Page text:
MP: So this, I mean essentially, codifies apartheid. And I think many people recognise that, including many strong supporters of Israel. This was something that American supporters of Israel, very mainstream ones, very you know, I mean clearly the American Jewish Committee was quite forceful in condemning this law and this is a group that is, I would categorise, as quite racist against the Palestinians. They realised that what this law said essentially is ‘Israel is an apartheid state, it’s who we are, it is only Jews who can exercise national rights in the state of Israel, we will allow other groups to be citizens but only Jews can build new settlements, and in fact we encourage that’. The concept of redeeming the land, making the land Jewish again, that – all that is meant, again, to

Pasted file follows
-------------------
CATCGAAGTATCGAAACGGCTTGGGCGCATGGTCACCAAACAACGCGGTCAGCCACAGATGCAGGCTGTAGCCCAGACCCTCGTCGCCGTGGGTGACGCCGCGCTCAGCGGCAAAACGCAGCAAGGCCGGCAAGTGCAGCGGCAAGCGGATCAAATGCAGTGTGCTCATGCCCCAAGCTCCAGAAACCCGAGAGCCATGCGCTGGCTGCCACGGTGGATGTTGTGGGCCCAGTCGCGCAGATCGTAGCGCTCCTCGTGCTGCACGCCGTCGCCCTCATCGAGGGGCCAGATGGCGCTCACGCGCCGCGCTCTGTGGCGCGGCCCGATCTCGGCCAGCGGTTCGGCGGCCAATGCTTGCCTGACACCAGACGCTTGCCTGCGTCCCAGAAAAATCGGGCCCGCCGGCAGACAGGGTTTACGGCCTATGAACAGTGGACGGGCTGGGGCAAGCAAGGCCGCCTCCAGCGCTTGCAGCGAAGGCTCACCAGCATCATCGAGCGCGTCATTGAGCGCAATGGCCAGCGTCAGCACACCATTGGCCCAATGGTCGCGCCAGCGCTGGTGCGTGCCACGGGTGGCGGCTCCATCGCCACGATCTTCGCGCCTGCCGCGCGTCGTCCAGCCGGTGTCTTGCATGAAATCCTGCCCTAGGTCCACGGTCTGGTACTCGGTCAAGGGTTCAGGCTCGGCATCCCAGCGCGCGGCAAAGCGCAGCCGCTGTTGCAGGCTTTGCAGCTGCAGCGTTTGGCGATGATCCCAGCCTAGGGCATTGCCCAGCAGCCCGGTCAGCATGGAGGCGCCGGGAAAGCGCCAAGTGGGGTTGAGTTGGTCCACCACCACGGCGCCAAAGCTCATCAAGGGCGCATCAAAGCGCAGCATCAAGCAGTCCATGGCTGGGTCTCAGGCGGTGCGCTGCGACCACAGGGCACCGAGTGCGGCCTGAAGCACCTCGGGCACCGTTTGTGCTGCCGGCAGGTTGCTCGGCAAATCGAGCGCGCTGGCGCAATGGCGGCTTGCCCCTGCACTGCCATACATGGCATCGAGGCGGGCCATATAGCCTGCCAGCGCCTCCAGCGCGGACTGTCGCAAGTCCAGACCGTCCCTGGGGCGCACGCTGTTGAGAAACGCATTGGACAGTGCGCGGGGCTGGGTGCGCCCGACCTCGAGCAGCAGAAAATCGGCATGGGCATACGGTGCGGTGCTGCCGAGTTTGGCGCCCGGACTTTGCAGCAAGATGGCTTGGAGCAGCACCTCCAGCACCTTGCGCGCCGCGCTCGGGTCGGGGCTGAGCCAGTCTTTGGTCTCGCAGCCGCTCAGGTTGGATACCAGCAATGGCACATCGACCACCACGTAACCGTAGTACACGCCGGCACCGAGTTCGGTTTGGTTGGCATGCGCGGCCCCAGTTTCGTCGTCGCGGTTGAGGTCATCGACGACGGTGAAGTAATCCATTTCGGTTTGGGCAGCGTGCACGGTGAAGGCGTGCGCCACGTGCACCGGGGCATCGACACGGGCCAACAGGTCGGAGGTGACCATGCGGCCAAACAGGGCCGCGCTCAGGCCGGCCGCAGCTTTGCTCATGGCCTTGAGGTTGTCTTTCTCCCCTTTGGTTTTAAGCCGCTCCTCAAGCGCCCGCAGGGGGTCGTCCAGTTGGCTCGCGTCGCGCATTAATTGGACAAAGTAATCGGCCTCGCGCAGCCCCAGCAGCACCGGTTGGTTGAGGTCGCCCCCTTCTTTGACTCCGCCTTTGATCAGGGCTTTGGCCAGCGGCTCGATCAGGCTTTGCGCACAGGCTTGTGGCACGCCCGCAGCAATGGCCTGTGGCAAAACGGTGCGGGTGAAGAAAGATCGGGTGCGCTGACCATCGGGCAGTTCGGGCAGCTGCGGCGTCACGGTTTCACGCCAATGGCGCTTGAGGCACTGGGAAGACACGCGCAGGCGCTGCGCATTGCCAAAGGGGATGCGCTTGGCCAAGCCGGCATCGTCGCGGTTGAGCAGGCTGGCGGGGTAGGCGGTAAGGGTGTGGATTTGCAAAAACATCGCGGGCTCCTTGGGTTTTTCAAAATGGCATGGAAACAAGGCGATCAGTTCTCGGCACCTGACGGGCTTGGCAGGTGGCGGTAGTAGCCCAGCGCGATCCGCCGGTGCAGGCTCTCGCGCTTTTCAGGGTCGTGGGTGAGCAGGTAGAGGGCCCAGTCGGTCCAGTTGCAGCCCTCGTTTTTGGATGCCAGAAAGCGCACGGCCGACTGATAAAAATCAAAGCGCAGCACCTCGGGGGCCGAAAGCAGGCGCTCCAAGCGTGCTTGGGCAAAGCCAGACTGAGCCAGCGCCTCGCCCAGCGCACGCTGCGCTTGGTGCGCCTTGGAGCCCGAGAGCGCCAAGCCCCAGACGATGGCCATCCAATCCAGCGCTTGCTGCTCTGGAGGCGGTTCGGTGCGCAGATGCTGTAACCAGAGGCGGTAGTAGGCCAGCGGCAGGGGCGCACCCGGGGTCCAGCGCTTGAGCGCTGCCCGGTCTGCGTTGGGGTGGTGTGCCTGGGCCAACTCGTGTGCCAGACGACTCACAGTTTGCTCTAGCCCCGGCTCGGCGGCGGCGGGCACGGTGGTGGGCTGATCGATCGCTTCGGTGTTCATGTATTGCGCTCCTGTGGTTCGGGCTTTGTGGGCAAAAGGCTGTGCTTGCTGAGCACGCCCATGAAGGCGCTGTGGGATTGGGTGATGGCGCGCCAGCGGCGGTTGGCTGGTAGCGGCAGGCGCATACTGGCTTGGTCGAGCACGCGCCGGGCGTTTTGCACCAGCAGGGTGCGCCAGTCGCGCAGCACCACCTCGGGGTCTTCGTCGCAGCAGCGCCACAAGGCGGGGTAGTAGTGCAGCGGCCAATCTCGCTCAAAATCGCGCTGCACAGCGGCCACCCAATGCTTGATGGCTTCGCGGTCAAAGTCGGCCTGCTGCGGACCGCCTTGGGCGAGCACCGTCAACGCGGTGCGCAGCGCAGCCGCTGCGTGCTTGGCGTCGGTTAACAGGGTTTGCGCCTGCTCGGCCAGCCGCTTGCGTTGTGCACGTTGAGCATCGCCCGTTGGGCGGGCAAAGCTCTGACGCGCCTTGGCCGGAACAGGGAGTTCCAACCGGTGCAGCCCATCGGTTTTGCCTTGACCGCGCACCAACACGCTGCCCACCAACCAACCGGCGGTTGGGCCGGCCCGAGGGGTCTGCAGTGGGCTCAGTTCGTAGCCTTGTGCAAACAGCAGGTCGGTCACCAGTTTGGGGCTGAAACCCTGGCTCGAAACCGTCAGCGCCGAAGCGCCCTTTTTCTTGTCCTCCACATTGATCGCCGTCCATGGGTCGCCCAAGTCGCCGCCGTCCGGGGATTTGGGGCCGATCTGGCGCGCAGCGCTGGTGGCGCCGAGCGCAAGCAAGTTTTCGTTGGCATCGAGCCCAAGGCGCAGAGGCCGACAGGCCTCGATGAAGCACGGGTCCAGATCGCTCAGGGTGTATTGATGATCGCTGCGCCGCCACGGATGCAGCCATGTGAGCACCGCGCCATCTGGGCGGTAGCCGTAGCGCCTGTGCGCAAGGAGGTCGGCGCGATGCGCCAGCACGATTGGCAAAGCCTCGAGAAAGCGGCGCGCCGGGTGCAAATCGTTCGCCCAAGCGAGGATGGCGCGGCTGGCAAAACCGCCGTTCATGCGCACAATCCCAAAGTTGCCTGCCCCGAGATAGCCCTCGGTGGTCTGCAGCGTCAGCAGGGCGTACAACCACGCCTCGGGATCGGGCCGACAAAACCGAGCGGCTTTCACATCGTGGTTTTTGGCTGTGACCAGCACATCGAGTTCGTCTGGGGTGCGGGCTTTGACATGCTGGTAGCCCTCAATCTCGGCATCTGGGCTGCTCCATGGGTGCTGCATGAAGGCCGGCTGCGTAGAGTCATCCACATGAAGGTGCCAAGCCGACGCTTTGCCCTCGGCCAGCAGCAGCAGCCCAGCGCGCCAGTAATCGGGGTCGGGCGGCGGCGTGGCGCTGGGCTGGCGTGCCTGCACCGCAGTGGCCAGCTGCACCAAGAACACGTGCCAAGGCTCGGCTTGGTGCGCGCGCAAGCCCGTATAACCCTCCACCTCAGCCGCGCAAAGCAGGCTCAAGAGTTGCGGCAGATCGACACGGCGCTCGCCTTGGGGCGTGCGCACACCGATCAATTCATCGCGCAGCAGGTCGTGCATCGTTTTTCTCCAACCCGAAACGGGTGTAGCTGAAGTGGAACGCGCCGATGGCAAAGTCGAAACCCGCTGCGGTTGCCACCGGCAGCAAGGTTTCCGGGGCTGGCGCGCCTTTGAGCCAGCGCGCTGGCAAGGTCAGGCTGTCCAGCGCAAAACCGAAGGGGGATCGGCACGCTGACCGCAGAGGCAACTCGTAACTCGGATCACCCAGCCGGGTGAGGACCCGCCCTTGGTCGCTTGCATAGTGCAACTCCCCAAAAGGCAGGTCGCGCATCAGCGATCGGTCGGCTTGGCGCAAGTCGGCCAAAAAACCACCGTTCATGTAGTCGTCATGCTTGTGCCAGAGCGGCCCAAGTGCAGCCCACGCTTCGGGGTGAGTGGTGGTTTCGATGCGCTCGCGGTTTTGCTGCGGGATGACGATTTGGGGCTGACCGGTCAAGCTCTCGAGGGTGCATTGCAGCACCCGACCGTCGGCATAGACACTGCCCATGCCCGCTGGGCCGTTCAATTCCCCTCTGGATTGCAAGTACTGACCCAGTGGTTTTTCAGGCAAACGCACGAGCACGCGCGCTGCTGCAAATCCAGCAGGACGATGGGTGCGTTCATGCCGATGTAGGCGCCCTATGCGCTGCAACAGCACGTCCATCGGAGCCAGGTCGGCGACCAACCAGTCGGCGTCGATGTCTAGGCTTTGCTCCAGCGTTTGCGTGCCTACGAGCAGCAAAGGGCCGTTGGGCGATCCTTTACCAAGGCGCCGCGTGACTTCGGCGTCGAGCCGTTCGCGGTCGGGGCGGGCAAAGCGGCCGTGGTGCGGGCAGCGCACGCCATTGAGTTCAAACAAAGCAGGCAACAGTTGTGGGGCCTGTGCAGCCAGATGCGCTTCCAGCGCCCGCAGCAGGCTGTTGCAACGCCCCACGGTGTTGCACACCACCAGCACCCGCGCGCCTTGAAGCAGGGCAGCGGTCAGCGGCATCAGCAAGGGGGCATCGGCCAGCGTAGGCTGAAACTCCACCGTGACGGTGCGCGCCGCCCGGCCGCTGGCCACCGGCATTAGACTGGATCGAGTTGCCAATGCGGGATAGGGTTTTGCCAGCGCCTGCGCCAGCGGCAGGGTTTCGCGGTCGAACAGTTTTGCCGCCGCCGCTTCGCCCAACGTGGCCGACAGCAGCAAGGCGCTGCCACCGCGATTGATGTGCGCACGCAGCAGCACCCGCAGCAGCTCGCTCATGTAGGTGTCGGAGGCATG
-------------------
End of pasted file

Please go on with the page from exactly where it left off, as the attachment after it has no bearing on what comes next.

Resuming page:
solidify Jewish control and make sure that Palestinians remain second class citizens. There may be some room if Palestinians accept that, for better treatment I suppose. It doesn’t make that impossible if you want to look at it that way, but that’s the best case – that’s the kindest light I think anyone can look at it. It’s quite a discriminatory law and the problem with it is it’s a Basic Law; it’s not just a piece of legislation that’s on the books, it’s a Basic Law in Israel. The Basic Law is essentially the same as The Constitution here in the United States. So we’re talking about something that is fundamental. In and of itself it didn’t really change much in the moment. But it becomes a basis to defend really discriminatory laws that can and quite likely will be passed in the coming years. It gives it a constitutional basis and it essentially tells the world ‘Yes we are an apartheid state’. And it’s not a coincidence that since that time we have seen a growing trend among rights groups, including some inside of Israel, blatantly calling Israel an apartheid state.